Cómo hacer que cuenten los compromisos sobre el cambio climático

OTTAWA – Este año será el más cálido del que se tenga registro. En el transcurso de la última década, las emisiones de gases de efecto invernadero han acelerado, y la concentración en la atmósfera de dióxido de carbono tuvo el  aumento más rápido de casi tres decenios, cuyo nivel fue quince por ciento mayor que en 1990. Como subraya el informe más reciente del Panel Intergubernamental sobre Cambio Climático (IPCC, por sus siglas en inglés), la disociación entre la crisis climática que se agrava cada vez más y el estado de paralización de las negociaciones internacionales nunca había sido tan marcada.

Cabe señalar que mucho depende de los avances que podrá haber en la Conferencia de las Naciones Unidas sobre Cambio Climático que tendrá lugar en París, donde se pueden definir estrategias para reducir las emisiones globales de gases de efecto invernadero de aquí hasta 2050. No obstante, no es probable que en la Cumbre se logre el consenso mundial tan necesario, a menos que los líderes globales amplíen su programa e incluyan no solo la reducción de emisiones, sino también la fijación del precio de carbono.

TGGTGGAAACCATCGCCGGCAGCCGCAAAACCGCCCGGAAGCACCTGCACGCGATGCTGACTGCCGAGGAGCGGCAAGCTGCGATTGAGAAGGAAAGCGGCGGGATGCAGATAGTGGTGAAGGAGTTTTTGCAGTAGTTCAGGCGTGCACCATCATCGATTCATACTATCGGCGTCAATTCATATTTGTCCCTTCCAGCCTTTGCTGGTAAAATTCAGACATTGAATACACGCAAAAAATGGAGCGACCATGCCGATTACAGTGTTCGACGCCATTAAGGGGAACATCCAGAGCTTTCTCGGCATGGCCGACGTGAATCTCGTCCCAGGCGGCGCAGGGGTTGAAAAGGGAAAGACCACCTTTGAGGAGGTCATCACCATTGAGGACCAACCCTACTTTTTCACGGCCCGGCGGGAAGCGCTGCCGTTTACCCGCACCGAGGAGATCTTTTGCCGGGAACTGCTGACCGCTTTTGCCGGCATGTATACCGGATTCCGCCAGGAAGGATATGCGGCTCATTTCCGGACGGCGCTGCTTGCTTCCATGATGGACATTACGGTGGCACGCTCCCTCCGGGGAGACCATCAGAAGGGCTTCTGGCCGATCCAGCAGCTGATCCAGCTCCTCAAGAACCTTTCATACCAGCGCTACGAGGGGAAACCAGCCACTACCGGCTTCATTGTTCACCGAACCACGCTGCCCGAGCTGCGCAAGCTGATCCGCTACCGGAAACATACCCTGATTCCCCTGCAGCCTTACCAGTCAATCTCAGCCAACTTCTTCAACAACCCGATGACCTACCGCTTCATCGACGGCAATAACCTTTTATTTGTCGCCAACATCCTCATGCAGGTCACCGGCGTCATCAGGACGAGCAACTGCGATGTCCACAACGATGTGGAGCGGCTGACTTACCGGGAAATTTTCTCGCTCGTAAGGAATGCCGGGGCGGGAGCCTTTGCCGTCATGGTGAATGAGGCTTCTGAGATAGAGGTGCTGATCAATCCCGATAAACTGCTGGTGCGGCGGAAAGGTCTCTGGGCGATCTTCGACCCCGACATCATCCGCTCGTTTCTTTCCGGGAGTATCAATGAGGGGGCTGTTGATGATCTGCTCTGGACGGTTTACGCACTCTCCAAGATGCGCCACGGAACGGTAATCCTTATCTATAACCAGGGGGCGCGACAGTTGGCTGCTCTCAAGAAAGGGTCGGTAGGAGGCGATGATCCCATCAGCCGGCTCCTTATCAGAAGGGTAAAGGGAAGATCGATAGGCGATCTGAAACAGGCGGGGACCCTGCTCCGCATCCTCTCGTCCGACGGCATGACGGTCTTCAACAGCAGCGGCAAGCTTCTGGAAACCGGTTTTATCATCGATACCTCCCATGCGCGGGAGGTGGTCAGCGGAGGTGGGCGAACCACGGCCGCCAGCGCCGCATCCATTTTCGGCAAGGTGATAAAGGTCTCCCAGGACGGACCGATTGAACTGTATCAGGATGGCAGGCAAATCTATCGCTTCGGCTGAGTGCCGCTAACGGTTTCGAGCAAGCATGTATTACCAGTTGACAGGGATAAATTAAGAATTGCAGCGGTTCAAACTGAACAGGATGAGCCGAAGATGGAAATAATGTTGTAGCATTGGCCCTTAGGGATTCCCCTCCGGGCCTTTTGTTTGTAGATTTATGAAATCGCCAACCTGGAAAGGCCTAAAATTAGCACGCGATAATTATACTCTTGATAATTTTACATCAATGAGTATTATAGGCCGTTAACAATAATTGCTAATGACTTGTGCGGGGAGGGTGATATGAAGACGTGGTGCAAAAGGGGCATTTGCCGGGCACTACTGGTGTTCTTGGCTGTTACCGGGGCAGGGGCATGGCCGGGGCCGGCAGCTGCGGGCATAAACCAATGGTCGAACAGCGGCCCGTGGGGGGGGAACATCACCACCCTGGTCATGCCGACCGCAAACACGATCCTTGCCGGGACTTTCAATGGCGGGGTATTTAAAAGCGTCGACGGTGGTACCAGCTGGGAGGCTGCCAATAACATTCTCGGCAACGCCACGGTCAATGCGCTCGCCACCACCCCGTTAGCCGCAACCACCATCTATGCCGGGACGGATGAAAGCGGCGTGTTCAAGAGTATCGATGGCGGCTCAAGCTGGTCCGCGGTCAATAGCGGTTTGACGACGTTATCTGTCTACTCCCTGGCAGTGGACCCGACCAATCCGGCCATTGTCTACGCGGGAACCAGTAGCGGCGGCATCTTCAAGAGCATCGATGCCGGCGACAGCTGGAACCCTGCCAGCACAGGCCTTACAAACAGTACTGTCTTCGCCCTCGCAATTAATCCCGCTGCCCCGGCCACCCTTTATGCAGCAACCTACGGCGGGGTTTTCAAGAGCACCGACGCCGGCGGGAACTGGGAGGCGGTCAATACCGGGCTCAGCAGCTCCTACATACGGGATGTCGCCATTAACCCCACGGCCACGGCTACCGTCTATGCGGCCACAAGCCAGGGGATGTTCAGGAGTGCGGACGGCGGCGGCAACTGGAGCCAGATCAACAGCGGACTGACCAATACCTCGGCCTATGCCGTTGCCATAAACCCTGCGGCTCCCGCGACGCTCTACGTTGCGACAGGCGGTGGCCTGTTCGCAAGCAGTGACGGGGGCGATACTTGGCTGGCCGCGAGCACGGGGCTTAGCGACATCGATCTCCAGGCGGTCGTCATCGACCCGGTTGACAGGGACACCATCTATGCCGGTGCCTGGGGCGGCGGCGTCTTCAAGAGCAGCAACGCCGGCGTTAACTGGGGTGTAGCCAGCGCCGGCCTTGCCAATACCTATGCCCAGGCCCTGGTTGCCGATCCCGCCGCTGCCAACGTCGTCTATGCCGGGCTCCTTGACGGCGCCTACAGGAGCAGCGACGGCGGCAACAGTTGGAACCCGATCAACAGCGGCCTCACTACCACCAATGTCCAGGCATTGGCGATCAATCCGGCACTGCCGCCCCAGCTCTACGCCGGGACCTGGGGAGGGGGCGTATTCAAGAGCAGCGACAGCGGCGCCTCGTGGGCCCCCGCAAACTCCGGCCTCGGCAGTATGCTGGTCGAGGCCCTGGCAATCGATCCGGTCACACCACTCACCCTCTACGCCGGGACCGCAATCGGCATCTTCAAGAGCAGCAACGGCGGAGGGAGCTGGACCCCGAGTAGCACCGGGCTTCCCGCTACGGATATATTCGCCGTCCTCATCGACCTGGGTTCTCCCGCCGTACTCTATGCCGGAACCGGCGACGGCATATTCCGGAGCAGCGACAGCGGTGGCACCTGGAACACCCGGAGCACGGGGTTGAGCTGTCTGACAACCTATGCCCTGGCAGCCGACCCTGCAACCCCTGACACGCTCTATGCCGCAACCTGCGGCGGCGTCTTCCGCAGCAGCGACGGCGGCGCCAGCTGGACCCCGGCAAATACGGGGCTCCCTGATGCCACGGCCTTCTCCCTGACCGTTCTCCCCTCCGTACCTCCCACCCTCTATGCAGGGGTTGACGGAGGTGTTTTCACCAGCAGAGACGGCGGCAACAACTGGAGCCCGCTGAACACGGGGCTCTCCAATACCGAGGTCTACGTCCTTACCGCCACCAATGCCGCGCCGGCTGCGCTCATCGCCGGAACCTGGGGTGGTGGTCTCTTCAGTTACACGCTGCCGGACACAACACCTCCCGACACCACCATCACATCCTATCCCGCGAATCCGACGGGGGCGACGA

Un número creciente de expertos –incluidos los del Fondo Monetario Internacional, la OCDE y el Banco Mundial– coinciden en que ningún plan climático puede ser efectivo sino comprende un sistema eficaz de fijación de precio del carbono. El IPCC ha concluido que es necesario tener listo un precio único global de carbono, pues de otra forma será prácticamente imposible impedir que el calentamiento global supere los 2ºC  respecto de los niveles preindustriales –más allá de este umbral los efectos más perjudiciales de cambio climático serían inevitables.

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